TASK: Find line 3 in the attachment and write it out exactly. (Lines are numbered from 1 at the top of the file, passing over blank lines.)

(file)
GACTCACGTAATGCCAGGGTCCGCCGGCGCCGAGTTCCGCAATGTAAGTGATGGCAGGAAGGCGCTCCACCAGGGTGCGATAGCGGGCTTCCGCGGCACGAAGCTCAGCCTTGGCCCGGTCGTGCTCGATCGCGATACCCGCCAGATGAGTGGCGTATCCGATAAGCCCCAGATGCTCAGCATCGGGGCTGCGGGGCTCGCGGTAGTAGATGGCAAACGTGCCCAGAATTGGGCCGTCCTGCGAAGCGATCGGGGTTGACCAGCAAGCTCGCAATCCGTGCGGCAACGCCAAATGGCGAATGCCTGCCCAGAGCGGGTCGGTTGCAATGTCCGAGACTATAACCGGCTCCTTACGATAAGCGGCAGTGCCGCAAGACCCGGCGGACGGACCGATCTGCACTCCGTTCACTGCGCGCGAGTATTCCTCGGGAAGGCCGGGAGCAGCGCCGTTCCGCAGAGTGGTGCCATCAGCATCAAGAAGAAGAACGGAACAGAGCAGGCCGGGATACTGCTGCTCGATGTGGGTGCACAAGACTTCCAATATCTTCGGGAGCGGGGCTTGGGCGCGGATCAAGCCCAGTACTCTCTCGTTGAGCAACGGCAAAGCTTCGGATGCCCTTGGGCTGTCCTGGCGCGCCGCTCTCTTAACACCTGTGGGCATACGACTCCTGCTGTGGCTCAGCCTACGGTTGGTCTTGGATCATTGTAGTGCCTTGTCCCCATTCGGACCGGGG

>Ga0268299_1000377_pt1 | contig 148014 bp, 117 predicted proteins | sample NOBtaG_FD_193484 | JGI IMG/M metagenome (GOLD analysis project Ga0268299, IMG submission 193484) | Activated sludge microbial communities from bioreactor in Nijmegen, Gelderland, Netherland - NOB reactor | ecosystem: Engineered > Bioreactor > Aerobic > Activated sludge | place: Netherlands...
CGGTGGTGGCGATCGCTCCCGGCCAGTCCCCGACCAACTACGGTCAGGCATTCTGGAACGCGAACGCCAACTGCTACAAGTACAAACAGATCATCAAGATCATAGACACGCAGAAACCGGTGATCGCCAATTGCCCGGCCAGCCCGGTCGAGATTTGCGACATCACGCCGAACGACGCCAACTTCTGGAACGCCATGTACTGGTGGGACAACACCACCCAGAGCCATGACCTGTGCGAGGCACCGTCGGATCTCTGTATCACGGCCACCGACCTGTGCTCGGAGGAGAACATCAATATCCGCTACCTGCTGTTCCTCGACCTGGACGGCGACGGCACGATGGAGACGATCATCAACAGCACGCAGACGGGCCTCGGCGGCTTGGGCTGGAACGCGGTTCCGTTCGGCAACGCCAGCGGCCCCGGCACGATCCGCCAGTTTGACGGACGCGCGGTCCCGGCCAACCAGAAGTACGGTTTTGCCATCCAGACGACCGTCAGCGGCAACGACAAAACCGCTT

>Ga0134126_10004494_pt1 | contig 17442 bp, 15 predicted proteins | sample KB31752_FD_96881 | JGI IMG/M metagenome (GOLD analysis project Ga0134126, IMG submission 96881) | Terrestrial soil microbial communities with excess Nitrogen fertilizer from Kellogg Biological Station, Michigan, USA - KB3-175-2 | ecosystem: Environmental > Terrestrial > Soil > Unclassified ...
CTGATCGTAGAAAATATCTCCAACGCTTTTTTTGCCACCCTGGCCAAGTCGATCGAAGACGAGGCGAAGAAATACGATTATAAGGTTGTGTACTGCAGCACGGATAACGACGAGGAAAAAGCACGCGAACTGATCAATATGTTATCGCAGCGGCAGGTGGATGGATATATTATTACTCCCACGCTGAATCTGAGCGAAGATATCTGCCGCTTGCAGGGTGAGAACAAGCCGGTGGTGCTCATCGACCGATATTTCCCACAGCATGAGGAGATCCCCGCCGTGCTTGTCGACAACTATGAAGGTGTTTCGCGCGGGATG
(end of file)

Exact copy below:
CGGTGGTGGCGATCGCTCCCGGCCAGTCCCCGACCAACTACGGTCAGGCATTCTGGAACGCGAACGCCAACTGCTACAAGTACAAACAGATCATCAAGATCATAGACACGCAGAAACCGGTGATCGCCAATTGCCCGGCCAGCCCGGTCGAGATTTGCGACATCACGCCGAACGACGCCAACTTCTGGAACGCCATGTACTGGTGGGACAACACCACCCAGAGCCATGACCTGTGCGAGGCACCGTCGGATCTCTGTATCACGGCCACCGACCTGTGCTCGGAGGAGAACATCAATATCCGCTACCTGCTGTTCCTCGACCTGGACGGCGACGGCACGATGGAGACGATCATCAACAGCACGCAGACGGGCCTCGGCGGCTTGGGCTGGAACGCGGTTCCGTTCGGCAACGCCAGCGGCCCCGGCACGATCCGCCAGTTTGACGGACGCGCGGTCCCGGCCAACCAGAAGTACGGTTTTGCCATCCAGACGACCGTCAGCGGCAACGACAAAACCGCTT